Japan must be prepared to accept bad news if North Korea reopens an investigation into the fate of historical abduction victims, according to an academic with close links to Pyongyang. Ri Pyong Hwi, an associate professor of Korea University (Japan), weighed in on the sensitive issue that the Japanese government has made a diplomatic priority when he addressed the Foreign Correspondents’ Club of Japan earlier this week at an event this author moderated.
First, it is worth noting some background about the speaker. Korea University (Japan) was established in Tokyo in the 1950s by the General Association of Korean Residents in Japan, a pro-Pyongyang entity that is sometimes described as North Korea’s de facto embassy. The university management has received funding from North Korea. When asked by a journalist on Monday whether he was speaking for Pyongyang, Ri said he believed that a lot of the debate in Japan was biased. “Therefore I feel that it is personally my mission to look at how to convey the perspectives from Pyongyang to the Western world, to the outside world.”
As I have previously written for Tokyo Report, the Japanese government has been prodding South Korea and the United States to use forthcoming summits with Kim Jong-un to call for the return of all of the Japanese citizens abducted by North Korean agents in the 1970s and 1980s. Kim’s father, Kim Jong-il, admitted in 2002 that 13 Japanese citizens had previously been taken by special forces and allowed five of them to return to Japan. The regime claimed the others had died – but relatives and the government doubt the official account. The Japanese government lists 17 citizens as abduction victims and has suspicions about numerous other people who also vanished.Enjoying this article? Click here to subscribe for full access. Just $5 a month.
In the past fortnight, Japanese Prime Minister Shinzo Abe has had some success in getting support from Seoul and Washington to pursue the issue. Abe sought a specific pledge during face-to-face talks with U.S. President Donald Trump in Florida last week. Trump, who is expected to meet with Kim in late May or early June at a location yet to be confirmed, told reporters he wanted the affected families to be reunited as soon as possible: “I know for a fact that it’s one of the truly most important things on Shinzo’s mind. We talk about it often … and we’re going to do everything possible to have them brought back, and bring them back to Japan. I gave you that promise.”
Earlier this week, Abe spoke to Moon about the South Korean president’s plans for his summit meeting with Kim to be held this Friday. According to the South Korean readout, Abe indicated that if the Moon-Kim and Trump-Kim summits were successful they could pave the way for Japan and North Korea to pursue dialogue, too. During the 40-minute call, Moon said he would “would forward Prime Minister Abe’s position during the summit” and would suggest to Kim “that solving the issue of Japanese abductees would be of help in establishing peace in northeast Asia.”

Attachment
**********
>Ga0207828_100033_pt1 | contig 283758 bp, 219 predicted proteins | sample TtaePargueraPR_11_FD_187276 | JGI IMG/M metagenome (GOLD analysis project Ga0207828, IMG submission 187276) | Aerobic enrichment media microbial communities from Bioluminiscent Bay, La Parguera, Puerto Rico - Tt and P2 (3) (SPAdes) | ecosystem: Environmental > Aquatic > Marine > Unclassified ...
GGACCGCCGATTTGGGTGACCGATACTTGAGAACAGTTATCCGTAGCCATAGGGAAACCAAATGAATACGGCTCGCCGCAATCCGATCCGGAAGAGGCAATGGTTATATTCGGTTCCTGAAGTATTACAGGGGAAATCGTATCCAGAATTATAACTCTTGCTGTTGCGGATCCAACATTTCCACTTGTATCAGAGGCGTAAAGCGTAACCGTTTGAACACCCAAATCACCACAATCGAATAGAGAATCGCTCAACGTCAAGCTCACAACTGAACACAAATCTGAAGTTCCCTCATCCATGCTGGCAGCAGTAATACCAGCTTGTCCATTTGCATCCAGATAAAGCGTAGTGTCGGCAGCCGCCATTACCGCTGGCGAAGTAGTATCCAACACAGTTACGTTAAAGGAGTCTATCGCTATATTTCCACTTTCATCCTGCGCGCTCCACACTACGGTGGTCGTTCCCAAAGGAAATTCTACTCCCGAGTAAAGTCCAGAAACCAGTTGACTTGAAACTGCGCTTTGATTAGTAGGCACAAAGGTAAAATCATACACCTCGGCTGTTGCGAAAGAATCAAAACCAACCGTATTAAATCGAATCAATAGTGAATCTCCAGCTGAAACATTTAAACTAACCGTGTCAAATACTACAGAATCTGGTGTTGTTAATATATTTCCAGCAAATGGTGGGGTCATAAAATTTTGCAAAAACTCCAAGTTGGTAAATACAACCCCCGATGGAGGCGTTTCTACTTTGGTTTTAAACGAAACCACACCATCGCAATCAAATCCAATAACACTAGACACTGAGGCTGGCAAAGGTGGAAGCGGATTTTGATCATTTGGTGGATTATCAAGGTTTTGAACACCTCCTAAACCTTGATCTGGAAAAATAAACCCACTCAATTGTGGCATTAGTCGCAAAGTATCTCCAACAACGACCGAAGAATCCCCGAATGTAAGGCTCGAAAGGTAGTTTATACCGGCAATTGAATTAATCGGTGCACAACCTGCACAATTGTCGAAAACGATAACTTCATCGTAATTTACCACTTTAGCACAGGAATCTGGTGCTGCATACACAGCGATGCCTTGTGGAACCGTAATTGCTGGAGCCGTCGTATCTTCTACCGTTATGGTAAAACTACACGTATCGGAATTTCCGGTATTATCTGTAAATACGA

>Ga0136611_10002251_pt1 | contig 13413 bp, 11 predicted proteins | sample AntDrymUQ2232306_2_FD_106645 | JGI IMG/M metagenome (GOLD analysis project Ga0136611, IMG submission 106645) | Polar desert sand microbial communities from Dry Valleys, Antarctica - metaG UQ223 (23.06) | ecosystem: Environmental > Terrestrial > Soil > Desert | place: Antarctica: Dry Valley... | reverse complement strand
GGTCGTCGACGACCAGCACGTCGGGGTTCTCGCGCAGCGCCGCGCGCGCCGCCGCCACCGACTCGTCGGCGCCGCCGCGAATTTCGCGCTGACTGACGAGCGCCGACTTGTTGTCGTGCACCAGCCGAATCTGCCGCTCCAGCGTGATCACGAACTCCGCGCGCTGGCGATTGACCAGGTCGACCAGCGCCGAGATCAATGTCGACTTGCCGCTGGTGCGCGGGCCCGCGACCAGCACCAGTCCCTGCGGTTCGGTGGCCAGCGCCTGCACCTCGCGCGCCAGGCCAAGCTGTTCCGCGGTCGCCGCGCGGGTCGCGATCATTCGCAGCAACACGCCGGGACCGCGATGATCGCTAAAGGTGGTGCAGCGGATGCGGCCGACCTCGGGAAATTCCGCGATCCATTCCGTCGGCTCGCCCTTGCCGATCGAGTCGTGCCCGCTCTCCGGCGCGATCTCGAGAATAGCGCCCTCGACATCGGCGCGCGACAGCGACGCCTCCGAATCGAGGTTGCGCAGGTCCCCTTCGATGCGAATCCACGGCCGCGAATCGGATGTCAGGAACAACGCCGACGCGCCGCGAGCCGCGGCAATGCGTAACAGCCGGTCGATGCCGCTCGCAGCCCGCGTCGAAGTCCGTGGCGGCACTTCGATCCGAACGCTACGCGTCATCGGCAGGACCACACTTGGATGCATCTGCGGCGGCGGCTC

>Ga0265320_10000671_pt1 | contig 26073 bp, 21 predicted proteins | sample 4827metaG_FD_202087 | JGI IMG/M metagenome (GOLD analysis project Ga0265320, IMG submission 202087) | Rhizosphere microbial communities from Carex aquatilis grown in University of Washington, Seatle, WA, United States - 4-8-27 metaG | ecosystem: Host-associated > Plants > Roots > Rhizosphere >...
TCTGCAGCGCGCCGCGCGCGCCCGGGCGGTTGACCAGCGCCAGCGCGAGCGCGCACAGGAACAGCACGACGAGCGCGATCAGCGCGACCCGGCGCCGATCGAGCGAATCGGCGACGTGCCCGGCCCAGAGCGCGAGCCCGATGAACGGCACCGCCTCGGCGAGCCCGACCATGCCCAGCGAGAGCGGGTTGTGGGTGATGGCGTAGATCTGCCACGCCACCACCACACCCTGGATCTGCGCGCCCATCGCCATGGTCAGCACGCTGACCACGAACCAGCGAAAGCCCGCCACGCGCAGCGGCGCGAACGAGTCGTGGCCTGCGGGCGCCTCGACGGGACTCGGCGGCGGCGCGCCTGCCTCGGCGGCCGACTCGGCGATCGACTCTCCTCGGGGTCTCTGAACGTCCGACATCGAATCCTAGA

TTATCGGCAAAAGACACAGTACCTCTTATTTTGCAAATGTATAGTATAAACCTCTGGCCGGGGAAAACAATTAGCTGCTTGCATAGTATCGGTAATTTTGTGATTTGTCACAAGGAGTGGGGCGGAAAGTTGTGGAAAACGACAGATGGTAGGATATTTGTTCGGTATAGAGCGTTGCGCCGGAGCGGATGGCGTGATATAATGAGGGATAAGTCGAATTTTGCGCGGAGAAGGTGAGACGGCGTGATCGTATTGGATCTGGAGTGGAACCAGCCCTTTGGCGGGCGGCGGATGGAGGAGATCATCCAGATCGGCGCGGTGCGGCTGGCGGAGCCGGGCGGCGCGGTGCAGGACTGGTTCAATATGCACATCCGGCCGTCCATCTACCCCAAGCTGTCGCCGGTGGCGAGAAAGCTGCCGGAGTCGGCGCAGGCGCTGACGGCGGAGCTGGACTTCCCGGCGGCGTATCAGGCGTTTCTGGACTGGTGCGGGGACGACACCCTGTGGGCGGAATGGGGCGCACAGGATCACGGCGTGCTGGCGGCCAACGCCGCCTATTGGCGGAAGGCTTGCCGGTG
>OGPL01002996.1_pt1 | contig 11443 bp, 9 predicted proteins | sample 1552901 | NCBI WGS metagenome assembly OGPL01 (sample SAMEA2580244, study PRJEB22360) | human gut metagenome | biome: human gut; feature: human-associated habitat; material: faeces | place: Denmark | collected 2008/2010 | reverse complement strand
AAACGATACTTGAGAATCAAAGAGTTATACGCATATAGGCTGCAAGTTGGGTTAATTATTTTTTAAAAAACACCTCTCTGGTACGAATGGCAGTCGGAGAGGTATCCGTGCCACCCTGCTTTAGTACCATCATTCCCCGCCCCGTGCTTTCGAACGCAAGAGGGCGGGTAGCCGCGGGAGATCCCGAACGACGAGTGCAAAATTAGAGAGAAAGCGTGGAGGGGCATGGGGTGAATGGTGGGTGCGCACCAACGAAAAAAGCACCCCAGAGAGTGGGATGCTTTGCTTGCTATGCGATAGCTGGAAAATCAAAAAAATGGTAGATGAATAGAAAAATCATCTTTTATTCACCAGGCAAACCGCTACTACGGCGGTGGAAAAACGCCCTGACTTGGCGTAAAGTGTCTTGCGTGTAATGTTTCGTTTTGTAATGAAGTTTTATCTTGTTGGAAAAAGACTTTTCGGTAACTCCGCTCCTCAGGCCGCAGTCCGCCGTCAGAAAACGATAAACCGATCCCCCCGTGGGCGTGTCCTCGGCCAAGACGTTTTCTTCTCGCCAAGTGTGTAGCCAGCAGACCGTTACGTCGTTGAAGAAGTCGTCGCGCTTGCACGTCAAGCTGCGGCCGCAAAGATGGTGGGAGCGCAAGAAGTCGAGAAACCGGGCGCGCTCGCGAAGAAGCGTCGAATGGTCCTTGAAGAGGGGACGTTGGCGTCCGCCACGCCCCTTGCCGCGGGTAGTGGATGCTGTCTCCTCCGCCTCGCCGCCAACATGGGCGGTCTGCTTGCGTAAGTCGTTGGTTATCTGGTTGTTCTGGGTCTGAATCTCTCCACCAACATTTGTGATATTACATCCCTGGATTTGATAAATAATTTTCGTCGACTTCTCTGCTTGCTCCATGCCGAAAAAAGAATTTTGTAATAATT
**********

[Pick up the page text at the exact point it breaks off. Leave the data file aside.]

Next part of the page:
Ri, the Korea University professor, suggested that it would be better for Japan to raise the abduction issue directly through bilateral negotiations with North Korea, rather than asking others to raise it on its behalf. However, he seemed to concede that a closer look at the fate of the abductees may not present North Korea in a flattering light, and could yield “sad” news. “I believe that if, for example, a reinvestigation into this issue were to be implemented from now and results of this were to be reported to the Japanese government by the DPRK [North Korea], this could lead to a severe negative impact on the Japanese public opinion in regards to the DPRK, which could also impact further negotiations or developments between the two countries.”
In broader remarks, Ri made clear that a North Korean priority in the forthcoming summit meetings would be ending “the armistice regime” and concluding a peace treaty to formally end the Korean war. He acknowledged there were different views about the meaning of denuclearization: while Western countries largely used the term to refer to North Korea abandoning its nuclear weapons, he said, Pyongyang’s focus was on denuclearization of the Korean Peninsula more generally. There was “space for a negotiation in regards to the issue of U.S. troop presence on the Korean peninsula,” Ri added. The comments indicate the difficulties the United States and others will face in reaching a comprehensive deal with North Korea. The Japanese government has been strongly arguing for complete, verifiable, and irreversible denuclearization and has offered funding for nuclear inspections.
In a separate press briefing, Narushige Michishita, a professor at Japan’s National Graduate Institute for Policy Studies, said that “when we see some substantive progress on nuclear issues, Japan should consider initiating dialogue or negotiation with North Korea.” Michishita told an audience at the Foreign Press Center Japan on Monday that Japan should not seek a “big deal because a big deal has a high probability of failure.” A more sustainable and realistic approach would be to try to bring a smaller number of abductees back in stages. “Rather than trying to seek the big deal and then get bogged down in a standstill, we should consider how we can move forward steadily, even slowly, in small steps.”
Michishita also reflected on the perception that Japan was being sidelined in the current negotiations. He said in the short run, from a tactical point of view, Japan was not playing a significant role in the recent developments although he would not call Tokyo isolated or left behind. However, Michishita said from a longer term strategic point of view Japan was an important negotiating partner for North Korea: “What Japan should do is to implement dialogue at the pace in line with the progress of denuclearization.”